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A Space Race To Worry About

Unlike the Chinese slow-motion space program, if the Russians are serious about this, it would put them well ahead of us in spacefaring capability, and in a much better position to do missions not just to the moon, but out into the solar system.

According to Perminova, Roskosmos proposed the establishment of a manned assembly complex in Earth orbit. The government Security Council on April 11, supported the idea. The complex can be built ships too heavy to take off from the ground.

What a concept.

But we won't have to worry about NASA getting involved in such a race as long as Mike Griffin and the giant-rocket fetishists are in charge.

[Update about 9:30 AM EDT]

This isn't directly related, but what are the Russians talking about here?

Perminov said Friday that Russia may stop selling seats on its spacecraft to "tourists" starting in 2010 because of the planned expansion of the international space station's crew.

He said the station's permanent crew is expected to grow from the current three to six or even nine in 2010. That will mean that Russia will have fewer extra seats available for tourists on its Soyuz spacecraft, which are used to ferry crews to the station and back to Earth.

This is the first I've heard of such an "expectation." While I have no doubt that a fully-constructed station could support that level of crew, what do they do about lifeboats? My understanding has always been that the limiting factor on how many crew the station can handle at once is a function of the ability to return them to earth in an emergency. I've never agreed with that philosophy, and always thought that a backup coorbiting facility was a much better solution than evacuating the entire crew back to earth, but what I thought has never mattered. Are they proposing to leave crew without a way home, or adding docking modules for additional Soyuz (you'd need three to evacuate nine)? It has to be one or the other, at least until we get Dragon, or Orion or other alternatives flying, and certainly the latter is unlikely by 2010.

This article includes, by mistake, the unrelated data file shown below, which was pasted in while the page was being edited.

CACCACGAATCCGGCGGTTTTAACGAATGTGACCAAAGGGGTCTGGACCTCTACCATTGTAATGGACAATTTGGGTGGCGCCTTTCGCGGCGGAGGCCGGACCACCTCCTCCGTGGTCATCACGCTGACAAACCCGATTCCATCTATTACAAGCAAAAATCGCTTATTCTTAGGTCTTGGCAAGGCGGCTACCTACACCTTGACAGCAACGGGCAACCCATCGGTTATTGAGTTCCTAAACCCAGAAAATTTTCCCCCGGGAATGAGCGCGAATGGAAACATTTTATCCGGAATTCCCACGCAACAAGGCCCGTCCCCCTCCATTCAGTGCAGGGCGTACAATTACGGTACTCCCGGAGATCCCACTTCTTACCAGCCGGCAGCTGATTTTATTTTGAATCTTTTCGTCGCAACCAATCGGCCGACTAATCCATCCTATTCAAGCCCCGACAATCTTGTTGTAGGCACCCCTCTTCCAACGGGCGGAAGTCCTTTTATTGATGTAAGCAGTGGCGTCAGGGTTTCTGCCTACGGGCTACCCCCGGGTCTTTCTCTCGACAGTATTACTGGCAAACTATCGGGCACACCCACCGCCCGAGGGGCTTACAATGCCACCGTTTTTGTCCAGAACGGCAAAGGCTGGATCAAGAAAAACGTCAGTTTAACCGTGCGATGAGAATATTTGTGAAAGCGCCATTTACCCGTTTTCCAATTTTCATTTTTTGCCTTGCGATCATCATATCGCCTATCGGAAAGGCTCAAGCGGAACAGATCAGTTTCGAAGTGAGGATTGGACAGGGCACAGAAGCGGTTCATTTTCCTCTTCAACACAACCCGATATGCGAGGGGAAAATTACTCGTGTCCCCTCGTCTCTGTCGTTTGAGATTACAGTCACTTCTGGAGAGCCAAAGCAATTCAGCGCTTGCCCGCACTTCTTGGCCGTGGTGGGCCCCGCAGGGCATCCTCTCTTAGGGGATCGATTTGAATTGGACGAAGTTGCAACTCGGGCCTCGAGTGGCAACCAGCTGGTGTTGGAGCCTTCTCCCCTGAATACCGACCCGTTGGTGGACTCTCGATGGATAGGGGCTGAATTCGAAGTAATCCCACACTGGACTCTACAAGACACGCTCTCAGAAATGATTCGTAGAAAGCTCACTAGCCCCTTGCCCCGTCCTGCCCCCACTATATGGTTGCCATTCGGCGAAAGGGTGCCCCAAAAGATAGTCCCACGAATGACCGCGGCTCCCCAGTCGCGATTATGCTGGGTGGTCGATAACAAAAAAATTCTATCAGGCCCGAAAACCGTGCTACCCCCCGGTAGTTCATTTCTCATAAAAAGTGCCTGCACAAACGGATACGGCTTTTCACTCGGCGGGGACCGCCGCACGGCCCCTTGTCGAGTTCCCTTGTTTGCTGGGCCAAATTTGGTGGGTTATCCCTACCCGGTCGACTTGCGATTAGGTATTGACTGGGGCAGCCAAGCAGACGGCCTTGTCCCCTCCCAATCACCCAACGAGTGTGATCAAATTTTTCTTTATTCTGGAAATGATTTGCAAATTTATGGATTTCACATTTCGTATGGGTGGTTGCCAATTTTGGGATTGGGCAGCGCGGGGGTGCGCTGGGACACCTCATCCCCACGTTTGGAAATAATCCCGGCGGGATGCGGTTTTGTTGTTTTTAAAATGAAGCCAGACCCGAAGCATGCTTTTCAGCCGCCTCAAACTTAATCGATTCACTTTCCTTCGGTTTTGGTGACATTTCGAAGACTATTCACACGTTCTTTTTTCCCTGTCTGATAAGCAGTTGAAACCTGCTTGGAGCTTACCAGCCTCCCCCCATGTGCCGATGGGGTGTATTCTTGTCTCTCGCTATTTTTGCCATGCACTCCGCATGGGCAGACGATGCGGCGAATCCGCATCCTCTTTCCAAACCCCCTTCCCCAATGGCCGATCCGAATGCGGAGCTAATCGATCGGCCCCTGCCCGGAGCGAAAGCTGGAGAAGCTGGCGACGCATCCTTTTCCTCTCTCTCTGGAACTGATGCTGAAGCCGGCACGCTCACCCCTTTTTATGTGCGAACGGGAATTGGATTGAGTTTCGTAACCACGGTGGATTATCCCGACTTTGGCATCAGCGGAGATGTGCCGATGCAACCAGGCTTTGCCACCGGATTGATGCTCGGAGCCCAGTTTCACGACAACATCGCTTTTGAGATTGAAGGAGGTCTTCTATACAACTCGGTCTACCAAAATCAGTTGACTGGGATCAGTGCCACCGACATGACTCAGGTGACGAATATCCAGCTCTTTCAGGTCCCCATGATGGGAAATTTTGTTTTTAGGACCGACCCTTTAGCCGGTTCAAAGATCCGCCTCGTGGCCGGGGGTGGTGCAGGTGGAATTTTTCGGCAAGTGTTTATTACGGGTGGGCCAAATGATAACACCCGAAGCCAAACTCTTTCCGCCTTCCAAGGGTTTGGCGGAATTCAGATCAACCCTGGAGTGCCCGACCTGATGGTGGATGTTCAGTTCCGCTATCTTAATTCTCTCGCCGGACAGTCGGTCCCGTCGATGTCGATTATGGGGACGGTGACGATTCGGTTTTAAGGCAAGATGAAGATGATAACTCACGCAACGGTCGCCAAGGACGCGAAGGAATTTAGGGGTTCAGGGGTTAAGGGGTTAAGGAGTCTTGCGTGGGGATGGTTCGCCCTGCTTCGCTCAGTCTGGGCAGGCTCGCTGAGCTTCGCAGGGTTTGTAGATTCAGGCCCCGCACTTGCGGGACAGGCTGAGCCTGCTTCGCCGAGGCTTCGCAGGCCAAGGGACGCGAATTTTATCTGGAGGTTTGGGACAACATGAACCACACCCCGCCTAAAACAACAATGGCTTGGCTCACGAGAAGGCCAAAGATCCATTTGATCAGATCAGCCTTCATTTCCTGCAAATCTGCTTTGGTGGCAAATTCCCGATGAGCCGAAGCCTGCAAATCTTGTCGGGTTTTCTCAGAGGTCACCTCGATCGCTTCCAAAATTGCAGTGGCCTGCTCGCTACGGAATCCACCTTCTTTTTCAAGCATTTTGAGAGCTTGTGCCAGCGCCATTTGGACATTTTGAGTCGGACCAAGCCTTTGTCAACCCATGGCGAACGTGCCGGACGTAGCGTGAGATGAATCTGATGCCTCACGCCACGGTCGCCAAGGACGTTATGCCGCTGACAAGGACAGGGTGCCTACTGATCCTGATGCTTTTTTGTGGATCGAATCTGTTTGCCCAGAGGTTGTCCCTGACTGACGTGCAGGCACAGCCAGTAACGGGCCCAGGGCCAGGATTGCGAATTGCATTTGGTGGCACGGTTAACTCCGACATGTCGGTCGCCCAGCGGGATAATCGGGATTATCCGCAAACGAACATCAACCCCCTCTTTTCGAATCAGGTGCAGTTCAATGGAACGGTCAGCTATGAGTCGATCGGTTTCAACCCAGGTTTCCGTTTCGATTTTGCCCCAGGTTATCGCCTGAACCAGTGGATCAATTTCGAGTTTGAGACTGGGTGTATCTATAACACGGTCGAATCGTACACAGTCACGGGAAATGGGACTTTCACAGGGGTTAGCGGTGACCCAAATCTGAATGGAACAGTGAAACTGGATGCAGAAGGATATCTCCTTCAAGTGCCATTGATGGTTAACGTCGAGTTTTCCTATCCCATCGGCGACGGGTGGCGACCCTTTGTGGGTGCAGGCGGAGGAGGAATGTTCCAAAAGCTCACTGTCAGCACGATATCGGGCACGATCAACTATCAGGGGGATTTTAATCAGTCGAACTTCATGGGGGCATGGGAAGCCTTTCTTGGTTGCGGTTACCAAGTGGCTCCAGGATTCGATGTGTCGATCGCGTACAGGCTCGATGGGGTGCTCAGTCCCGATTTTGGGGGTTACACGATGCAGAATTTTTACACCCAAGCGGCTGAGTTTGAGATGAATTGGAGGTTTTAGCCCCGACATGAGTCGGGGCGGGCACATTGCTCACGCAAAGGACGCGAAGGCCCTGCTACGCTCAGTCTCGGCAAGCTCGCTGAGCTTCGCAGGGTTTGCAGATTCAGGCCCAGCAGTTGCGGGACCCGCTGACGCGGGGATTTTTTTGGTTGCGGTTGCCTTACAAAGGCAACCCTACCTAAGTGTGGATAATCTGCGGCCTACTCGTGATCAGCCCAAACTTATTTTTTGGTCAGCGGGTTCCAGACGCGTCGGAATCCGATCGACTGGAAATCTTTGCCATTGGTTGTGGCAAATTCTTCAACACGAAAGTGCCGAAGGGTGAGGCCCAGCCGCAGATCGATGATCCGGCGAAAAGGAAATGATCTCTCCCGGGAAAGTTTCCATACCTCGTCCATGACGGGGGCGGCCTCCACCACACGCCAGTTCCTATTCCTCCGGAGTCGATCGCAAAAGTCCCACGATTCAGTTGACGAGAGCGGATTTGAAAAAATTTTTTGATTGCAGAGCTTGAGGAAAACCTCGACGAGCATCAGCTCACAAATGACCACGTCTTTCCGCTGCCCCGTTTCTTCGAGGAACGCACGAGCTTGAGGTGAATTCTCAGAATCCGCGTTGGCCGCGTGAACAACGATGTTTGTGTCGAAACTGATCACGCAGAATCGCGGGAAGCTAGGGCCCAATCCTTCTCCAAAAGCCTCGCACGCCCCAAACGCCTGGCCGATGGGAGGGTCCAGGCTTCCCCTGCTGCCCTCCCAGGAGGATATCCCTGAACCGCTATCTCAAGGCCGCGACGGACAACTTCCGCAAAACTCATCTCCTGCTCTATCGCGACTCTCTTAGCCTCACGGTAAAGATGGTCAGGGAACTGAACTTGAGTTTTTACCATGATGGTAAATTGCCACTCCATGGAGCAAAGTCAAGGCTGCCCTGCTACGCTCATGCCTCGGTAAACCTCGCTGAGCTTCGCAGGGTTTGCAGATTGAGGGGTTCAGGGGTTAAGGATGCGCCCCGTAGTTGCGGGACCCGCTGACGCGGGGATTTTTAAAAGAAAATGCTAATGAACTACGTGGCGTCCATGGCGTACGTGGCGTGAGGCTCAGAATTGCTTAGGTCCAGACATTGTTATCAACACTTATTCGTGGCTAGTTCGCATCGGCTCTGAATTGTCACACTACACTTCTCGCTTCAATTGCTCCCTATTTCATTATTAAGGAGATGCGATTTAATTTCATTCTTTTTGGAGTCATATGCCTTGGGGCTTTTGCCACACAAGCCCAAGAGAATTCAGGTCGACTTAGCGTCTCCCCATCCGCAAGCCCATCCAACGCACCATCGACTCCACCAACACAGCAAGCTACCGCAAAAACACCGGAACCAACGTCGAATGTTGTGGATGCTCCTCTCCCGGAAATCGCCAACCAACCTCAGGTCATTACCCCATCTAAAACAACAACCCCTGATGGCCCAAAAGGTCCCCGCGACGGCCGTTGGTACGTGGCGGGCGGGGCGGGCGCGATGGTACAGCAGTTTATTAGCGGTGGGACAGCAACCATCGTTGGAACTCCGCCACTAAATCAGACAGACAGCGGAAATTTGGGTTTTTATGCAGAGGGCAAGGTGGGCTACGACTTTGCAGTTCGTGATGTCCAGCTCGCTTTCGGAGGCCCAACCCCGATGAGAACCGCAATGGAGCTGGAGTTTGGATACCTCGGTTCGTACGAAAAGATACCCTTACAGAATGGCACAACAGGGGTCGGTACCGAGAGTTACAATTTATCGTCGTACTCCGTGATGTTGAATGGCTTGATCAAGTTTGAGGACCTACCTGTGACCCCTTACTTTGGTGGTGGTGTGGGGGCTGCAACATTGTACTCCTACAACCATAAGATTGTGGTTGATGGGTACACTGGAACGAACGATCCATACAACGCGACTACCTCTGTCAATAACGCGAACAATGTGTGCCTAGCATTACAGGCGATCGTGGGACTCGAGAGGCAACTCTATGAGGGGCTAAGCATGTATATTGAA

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Big D wrote:

I've never heard of 9, but 6 was supposed to be the full crew size way back when, and we even had a 6-man lifeboat under design for a while there. I believe that I've also read a few pieces claiming that the current crew size barely leaves any capacity for getting science done, because of the "fixed costs" in time of keeping the station running.

As far as the orbital assembly station goes, it sounds like any one of a number of breathless press releases they've put out over the last 20 years. That said, they're more likely to try it than we are right now, but I just don't see it being enough of a priority for them to commit real money. I maintain that the best opportunity is international/private development co-orbiting with Bigelow. Ditto for the first fuel depot--given the number of expected flights, there's bound to be some opportunity in the mass budgets to absorb some extra fuel/cargo.